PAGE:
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Contact

Contact with chambers should be made through the Practice Management Team. They are happy to discuss client requirements and provide further information on such matters as the expertise and experience of individual members, fees, working practices and languages spoken. We have members able to work in French, German, Italian, Spanish, Dutch, Swedish, Greek and Chinese (Mandarin).

Outside working hours, a member of our team is always available to be contacted on matters of an urgent nature. Contact should be made using the Chambers main number or email.

To contact our Singapore office, please contact our BD Director, Asia, Rachel Foxton. Out of office hours calls will automatically be diverted to our clerking team in London.

London

20 Essex Street
London
WC2R 3AL

enquiries@twentyessex.com
t: +44 20 7842 1200
DX 0009 Lond/Chan Lane

Singapore

28 Maxwell Road
#02-03
Maxwell Chambers Suites
Singapore 069120

singapore@twentyessex.com
t: +65 62257230

Contact

Contact with chambers should be made through the Practice Management Team. They are happy to discuss client requirements and provide further information on such matters as the expertise and experience of individual members, fees, working practices and languages spoken. We have members able to work in French, German, Italian, Spanish, Dutch, Swedish, Greek and Chinese (Mandarin).

Outside working hours, a member of our team is always available to be contacted on matters of an urgent nature. Contact should be made using the Chambers main number or email.

To contact our Singapore office, please contact our BD Director, Asia, Rachel Foxton. Out of office hours calls will automatically be diverted to our clerking team in London.

London

20 Essex Street
London
WC2R 3AL

enquiries@twentyessex.com
t: +44 20 7842 1200
DX 0009 Lond/Chan Lane

Singapore

28 Maxwell Road
#02-03
Maxwell Chambers Suites
Singapore 069120

singapore@twentyessex.com
t: +65 62257230

17/04/2020

When is a guarantee a ‘demand’ guarantee and what presumptions should apply?

In a recently published article, Colleen Hanley looks at Shanghai Shipyard v Reignwood International Investment (Group) Company Ltd [2020] EWHC 803 (Comm) and its implications on ‘demand’ guarantees.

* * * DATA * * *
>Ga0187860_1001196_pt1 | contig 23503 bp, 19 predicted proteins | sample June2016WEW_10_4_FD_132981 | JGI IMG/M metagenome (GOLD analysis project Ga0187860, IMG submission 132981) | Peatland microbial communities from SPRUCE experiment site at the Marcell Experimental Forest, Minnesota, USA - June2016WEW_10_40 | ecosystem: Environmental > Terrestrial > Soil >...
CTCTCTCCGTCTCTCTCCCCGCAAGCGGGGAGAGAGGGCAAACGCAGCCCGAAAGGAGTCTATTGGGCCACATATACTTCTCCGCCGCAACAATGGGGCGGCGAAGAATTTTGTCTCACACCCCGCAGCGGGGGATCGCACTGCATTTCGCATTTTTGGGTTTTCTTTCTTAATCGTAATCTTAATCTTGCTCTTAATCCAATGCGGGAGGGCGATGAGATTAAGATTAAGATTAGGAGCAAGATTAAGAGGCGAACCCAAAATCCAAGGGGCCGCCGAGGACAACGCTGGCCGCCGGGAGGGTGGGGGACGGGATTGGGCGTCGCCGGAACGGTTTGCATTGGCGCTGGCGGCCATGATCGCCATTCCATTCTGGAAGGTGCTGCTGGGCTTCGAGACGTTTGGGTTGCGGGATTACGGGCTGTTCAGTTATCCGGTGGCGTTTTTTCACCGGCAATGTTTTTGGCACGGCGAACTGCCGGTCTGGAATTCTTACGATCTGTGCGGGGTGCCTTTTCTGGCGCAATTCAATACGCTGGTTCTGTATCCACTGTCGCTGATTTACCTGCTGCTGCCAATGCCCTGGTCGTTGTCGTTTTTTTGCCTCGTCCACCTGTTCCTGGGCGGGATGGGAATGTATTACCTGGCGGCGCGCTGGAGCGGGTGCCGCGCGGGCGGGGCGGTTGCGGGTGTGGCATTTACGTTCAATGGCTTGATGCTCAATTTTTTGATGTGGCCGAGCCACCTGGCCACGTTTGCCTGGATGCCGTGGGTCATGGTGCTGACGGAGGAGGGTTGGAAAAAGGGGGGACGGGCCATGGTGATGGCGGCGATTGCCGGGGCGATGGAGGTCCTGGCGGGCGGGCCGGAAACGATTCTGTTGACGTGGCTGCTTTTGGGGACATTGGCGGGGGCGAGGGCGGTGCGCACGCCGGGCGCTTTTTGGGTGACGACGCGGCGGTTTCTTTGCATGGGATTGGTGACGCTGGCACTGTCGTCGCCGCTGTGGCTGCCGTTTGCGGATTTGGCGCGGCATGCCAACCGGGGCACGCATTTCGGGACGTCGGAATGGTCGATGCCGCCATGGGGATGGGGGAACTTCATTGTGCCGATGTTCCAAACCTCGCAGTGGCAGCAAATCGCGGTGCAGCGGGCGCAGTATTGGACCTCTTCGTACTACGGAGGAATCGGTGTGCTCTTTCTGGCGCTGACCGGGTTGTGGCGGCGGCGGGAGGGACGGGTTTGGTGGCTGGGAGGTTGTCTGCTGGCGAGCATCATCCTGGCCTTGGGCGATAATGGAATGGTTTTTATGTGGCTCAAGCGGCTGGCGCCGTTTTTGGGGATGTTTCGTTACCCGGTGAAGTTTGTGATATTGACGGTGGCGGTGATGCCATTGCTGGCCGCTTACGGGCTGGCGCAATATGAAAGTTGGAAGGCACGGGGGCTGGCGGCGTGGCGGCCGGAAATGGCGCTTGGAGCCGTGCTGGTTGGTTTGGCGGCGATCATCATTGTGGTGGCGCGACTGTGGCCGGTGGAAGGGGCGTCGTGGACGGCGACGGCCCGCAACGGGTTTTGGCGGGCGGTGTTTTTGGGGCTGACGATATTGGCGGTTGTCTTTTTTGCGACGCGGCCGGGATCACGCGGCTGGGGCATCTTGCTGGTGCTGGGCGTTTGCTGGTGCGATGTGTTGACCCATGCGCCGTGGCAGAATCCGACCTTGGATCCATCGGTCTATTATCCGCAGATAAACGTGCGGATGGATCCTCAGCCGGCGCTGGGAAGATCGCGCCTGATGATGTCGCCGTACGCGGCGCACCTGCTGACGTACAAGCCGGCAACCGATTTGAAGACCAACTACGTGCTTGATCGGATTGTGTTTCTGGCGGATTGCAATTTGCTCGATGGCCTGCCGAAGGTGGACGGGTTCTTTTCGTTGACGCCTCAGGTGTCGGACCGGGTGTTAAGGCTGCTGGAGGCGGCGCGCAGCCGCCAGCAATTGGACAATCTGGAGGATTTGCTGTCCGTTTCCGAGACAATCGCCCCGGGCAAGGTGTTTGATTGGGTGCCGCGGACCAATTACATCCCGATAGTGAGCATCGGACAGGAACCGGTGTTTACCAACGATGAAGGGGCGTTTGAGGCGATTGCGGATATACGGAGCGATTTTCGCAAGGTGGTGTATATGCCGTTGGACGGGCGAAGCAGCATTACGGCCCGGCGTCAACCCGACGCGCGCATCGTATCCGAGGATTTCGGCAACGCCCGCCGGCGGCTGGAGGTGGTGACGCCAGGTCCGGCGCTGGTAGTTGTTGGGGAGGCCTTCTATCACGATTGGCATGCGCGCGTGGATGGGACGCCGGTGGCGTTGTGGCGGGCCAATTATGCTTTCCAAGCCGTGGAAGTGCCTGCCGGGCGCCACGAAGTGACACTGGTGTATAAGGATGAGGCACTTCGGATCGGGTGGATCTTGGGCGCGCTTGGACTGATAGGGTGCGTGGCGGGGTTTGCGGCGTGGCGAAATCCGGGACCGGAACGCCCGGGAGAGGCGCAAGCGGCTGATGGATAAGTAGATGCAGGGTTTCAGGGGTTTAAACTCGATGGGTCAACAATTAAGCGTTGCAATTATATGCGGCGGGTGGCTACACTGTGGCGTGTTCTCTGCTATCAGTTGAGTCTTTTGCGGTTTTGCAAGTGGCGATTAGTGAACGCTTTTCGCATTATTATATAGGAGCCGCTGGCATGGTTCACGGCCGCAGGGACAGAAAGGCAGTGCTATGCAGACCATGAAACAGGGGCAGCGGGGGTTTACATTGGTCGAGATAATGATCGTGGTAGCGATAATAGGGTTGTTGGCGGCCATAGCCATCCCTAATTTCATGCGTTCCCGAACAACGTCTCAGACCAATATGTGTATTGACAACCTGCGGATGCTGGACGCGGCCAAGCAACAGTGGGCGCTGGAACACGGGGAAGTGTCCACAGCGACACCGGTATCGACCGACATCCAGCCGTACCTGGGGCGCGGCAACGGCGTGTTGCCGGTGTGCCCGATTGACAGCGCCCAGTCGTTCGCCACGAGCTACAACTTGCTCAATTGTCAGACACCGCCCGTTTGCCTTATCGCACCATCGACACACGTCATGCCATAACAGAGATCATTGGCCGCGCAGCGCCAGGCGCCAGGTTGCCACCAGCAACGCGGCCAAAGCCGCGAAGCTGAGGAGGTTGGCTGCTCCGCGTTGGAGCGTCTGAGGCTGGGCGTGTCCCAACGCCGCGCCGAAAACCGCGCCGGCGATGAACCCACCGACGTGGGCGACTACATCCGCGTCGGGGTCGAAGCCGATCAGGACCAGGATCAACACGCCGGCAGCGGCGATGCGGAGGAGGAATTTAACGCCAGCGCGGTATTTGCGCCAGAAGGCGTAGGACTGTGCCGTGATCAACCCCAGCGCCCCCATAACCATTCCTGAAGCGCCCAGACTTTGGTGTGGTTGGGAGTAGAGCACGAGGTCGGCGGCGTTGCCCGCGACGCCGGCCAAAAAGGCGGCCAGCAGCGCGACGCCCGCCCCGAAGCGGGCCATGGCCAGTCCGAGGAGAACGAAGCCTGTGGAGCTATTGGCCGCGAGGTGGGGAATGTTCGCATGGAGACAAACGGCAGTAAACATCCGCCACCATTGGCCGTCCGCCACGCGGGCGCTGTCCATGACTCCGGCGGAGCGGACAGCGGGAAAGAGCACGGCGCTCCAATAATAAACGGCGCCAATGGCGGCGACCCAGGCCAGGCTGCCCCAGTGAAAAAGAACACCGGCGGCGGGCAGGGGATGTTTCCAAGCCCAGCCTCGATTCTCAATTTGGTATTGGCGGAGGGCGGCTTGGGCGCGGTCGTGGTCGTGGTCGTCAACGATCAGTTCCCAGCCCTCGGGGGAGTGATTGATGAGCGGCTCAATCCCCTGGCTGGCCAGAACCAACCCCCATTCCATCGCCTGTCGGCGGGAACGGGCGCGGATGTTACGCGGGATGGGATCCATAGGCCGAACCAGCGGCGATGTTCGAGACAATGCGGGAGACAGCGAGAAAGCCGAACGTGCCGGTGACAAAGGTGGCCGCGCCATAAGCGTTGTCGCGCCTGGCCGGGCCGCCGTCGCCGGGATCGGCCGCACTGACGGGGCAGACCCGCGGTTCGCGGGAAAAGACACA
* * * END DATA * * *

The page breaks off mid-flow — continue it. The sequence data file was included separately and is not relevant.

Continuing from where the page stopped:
The court decided two preliminary issues of construction of a guarantee (the guarantee) under which Shanghai Shipyard was the builder and Reignwood International the guarantor (Reignwood). The first was whether the guarantee was a ‘demand guarantee’ and not a ‘performance’ or, as the court termed it throughout, a ‘see to it’ guarantee. If it was a ‘demandguarantee then Reignwood’s liability arose automatically simply by reason of the demand itself and regardless of whether or not the buyer had failed to perform in any way under the underlying shipbuilding contract. The court decided it was not a ‘demandguarantee but rather instead a ‘see to it’ guarantee. The second issue was whether Reignwood, under the terms of the guarantee, was entitled to refuse to pay out under the guarantee pending and subject to the outcome of the arbitration commenced between Shanghai Shipyard and the buyer under the underlying contract, only if the arbitration had been commenced when the guarantee demand had already been made. The court decided Reignwood was entitled to refuse payment regardless of when any such arbitration was commenced.

The case confirms the threshold test for an ‘on demand’, as opposed to a ‘performance’ or ‘see to it’ guarantee, remains high.

This article was first published by Lexis®PSL on 8/04/2020.

Read the full article

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Colleen Hanley
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